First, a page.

ISA: Reunifications a real terror threat

Twenty-five Palestinians, holders of Israeli ID cards through the family reunification program, were arrested for involvement in terror.

By
February 14, 2006 20:50
2 minute read.
diskin

diskin 298 88. (photo credit: Ariel Jerozolimski)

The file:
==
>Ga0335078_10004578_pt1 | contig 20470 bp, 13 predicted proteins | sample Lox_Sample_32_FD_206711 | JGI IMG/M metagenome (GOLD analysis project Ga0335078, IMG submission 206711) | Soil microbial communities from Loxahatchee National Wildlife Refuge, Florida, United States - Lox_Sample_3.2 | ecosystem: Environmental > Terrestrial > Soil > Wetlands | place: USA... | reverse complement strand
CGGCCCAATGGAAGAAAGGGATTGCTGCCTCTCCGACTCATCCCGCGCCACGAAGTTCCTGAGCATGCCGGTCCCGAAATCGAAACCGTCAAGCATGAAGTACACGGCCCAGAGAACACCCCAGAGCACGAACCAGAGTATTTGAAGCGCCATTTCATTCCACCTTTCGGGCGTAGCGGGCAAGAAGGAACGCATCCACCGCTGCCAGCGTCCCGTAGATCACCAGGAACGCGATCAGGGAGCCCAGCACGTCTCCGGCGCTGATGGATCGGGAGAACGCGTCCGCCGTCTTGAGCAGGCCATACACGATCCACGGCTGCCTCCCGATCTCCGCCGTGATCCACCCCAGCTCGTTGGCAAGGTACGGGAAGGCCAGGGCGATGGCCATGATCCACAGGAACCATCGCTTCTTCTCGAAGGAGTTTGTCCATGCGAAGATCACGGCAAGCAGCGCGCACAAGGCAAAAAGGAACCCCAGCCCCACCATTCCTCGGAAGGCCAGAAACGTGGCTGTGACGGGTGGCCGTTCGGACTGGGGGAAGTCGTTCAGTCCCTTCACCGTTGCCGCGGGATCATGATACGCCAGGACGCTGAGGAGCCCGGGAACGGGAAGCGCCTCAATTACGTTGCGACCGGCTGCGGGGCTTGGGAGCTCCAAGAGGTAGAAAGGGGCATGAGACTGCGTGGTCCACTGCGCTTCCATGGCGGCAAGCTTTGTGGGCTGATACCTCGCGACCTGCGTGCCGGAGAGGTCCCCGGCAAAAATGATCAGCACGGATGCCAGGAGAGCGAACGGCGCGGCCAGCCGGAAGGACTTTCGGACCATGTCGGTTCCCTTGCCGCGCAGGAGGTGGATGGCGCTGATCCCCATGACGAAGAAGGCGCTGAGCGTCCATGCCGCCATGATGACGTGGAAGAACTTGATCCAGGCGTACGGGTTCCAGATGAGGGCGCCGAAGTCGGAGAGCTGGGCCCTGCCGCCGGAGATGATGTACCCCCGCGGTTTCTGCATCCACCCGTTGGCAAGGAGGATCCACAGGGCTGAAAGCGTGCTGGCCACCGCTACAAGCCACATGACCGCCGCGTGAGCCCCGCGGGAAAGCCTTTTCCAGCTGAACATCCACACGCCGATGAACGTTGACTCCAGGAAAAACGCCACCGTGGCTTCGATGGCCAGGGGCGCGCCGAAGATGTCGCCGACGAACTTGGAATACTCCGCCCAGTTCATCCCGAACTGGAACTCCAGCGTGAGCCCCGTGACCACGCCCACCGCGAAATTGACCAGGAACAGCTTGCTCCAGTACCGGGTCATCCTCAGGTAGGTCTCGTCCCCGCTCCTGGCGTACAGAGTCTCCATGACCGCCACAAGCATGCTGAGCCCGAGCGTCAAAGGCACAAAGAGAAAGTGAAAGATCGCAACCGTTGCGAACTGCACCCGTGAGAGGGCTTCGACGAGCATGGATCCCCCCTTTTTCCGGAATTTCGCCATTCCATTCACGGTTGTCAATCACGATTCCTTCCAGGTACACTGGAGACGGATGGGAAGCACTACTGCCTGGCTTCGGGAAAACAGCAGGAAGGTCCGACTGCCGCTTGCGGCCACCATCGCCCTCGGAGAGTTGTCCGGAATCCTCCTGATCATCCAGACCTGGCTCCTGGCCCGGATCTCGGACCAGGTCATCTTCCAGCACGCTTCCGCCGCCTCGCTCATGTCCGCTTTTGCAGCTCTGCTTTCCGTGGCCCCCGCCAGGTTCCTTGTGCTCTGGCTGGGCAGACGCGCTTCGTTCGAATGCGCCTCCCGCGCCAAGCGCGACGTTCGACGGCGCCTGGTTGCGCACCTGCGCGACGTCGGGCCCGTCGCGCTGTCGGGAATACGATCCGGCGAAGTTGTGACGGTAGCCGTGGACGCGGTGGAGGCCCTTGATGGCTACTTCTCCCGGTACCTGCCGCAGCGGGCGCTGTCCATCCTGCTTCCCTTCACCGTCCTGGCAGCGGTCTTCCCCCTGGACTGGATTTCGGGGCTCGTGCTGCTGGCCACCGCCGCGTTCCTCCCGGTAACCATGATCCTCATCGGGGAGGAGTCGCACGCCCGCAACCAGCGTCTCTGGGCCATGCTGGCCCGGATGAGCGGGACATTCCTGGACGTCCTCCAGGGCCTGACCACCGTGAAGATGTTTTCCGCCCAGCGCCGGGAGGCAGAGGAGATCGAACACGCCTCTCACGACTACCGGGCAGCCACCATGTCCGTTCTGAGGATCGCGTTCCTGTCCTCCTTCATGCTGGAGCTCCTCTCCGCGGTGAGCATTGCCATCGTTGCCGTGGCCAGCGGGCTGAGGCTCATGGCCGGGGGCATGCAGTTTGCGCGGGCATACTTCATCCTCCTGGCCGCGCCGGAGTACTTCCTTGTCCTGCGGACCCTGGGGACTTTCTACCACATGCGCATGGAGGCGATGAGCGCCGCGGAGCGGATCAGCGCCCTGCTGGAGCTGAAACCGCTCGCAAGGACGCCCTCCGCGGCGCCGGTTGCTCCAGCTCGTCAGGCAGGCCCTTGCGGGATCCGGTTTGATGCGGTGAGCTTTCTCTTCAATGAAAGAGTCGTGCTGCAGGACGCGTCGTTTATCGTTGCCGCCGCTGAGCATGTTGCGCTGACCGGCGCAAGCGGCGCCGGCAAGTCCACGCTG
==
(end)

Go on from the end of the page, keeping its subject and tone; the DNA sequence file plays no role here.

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Twenty-five Palestinians, all holders of Israeli identity cards through the family reunification program, were arrested between the beginning of 2001 and the end of 2004 by security forces for their involvement in terror attacks inside Israel. Last July, Shin Bet (Israel Security Agency) head Yuval Diskin said that, since 2000, Palestinians with reunification residency were involved in 16 suicide bomb attacks which constituted 11 percent of 142 suicide bombings. Issued with Israeli identity cards acquired if one of their parents is an Israeli citizen, they have become attractive recruits for terror organizations operating in the West Bank and Gaza, the Shin Bet (Israel Security Agency) said. This is mainly due to their ability to travel inside Israel unrestricted, their familiarity with the local culture and the Hebrew language. Acting on behalf of the terror organizations, they are sent to compile intelligence information in preparation for an attack, stake out a suitable site where the attack should be carried out, and transport attackers and bombs or weapons to be used in the attacks. "They are Palestinians, they enjoy the privileges they are entitled to in the framework of the reunification program, yet they have no allegiance to Israel, and can move unhampered between Israel and the Territories to visit their relatives. This makes them an extremely attractive target for terror organizations," a source said. Shadi Tubasi, who was recruited by Hamas in Jenin, blew up at the Matza restaurant in Haifa on March 31, 2002, killing 15 Israelis. Tubasi was granted Israeli citizenship as her mother is from the Nazareth region. Muhammad Matsri was recruited by the Islamic Jihad to place a car bomb outside of an army base in Israel, but was arrested by security forces in March 2003 before carrying out the attack. Matsri's father is an Israeli Arab and his mother is from Kalkilya. Muhammad Mahajneh, a resident of Jenin, was arrested in May 2003 while transporting Majed Tsabah toward Hadera, where he was to have launched a shooting attack. Mahajneh has Israeli citizenship because his family lived in the Arab Israeli city of Umm el-Fahm. He was working for Hamas. Samer Atrash, who lived in the Shuafat refugee camp, was arrested after he drove a suicide bomber to the French Hill neighborhood of Jerusalem, where the latter blew up on Egged bus no. 6 and killed seven Israelis in May 2003. Murad Ala'an was recruited by Hamas to launch a suicide attack at the Filter cafe in Jerusalem, where he worked as a chef. Ala'an, originally from the Al-Aida refugee camp near Bethlehem, was the holder of an Israeli identity card because his mother lives in east Jerusalem. During his investigation, Murad admitted that there were a number of Palestinians, all Israeli identity-card holders in the framework of the family reunification program, who had been recruited by terrorist organizations. Another example is the Hamas cell in Jerusalem that was responsible for the suicide bombings at the Hebrew University and at Cafe Moment in Jerusalem in 2002. The cell also planned to launch attacks and blow up trains and gas tankers. Muhammad Oudeh, of east Jerusalem, placed the bomb in the Hebrew University cafeteria. Sami Abassi, also of east Jerusalem, worked in the Holon area and compiled information on access routes to be used by suicide bombers. In July 2004, Ilal Abu Taher, formerly of Rafah in Gaza but who moved to Tel Sheva in the Negev after marrying a relative, was recruited by Hamas in Gaza to abduct an IDF soldier in exchange for the release of Palestinian security prisoners incarcerated in Israel.

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